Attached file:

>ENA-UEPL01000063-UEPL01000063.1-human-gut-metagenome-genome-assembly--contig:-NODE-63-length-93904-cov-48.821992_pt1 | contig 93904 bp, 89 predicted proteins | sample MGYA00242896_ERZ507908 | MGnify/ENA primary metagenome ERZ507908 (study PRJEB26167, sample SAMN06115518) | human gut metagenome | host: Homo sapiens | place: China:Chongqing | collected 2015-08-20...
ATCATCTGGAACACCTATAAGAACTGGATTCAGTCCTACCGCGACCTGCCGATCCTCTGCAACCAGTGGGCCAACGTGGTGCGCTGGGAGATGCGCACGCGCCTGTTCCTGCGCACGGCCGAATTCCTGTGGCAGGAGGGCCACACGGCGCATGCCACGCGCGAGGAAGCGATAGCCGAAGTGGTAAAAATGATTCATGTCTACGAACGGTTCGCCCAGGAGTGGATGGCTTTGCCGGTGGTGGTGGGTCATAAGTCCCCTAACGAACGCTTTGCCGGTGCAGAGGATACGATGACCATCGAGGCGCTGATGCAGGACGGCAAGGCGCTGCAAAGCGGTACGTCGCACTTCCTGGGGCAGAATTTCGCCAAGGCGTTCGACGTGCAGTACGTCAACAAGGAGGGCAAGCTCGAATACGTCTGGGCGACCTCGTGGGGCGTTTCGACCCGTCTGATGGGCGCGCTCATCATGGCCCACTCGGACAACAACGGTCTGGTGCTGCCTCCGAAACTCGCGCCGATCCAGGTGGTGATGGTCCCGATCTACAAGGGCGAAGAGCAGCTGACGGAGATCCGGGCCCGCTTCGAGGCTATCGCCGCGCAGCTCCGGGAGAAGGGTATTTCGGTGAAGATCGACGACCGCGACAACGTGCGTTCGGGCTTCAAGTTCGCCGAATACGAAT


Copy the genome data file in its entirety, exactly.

>ENA-UEPL01000063-UEPL01000063.1-human-gut-metagenome-genome-assembly--contig:-NODE-63-length-93904-cov-48.821992_pt1 | contig 93904 bp, 89 predicted proteins | sample MGYA00242896_ERZ507908 | MGnify/ENA primary metagenome ERZ507908 (study PRJEB26167, sample SAMN06115518) | human gut metagenome | host: Homo sapiens | place: China:Chongqing | collected 2015-08-20...
ATCATCTGGAACACCTATAAGAACTGGATTCAGTCCTACCGCGACCTGCCGATCCTCTGCAACCAGTGGGCCAACGTGGTGCGCTGGGAGATGCGCACGCGCCTGTTCCTGCGCACGGCCGAATTCCTGTGGCAGGAGGGCCACACGGCGCATGCCACGCGCGAGGAAGCGATAGCCGAAGTGGTAAAAATGATTCATGTCTACGAACGGTTCGCCCAGGAGTGGATGGCTTTGCCGGTGGTGGTGGGTCATAAGTCCCCTAACGAACGCTTTGCCGGTGCAGAGGATACGATGACCATCGAGGCGCTGATGCAGGACGGCAAGGCGCTGCAAAGCGGTACGTCGCACTTCCTGGGGCAGAATTTCGCCAAGGCGTTCGACGTGCAGTACGTCAACAAGGAGGGCAAGCTCGAATACGTCTGGGCGACCTCGTGGGGCGTTTCGACCCGTCTGATGGGCGCGCTCATCATGGCCCACTCGGACAACAACGGTCTGGTGCTGCCTCCGAAACTCGCGCCGATCCAGGTGGTGATGGTCCCGATCTACAAGGGCGAAGAGCAGCTGACGGAGATCCGGGCCCGCTTCGAGGCTATCGCCGCGCAGCTCCGGGAGAAGGGTATTTCGGTGAAGATCGACGACCGCGACAACGTGCGTTCGGGCTTCAAGTTCGCCGAATACGAAT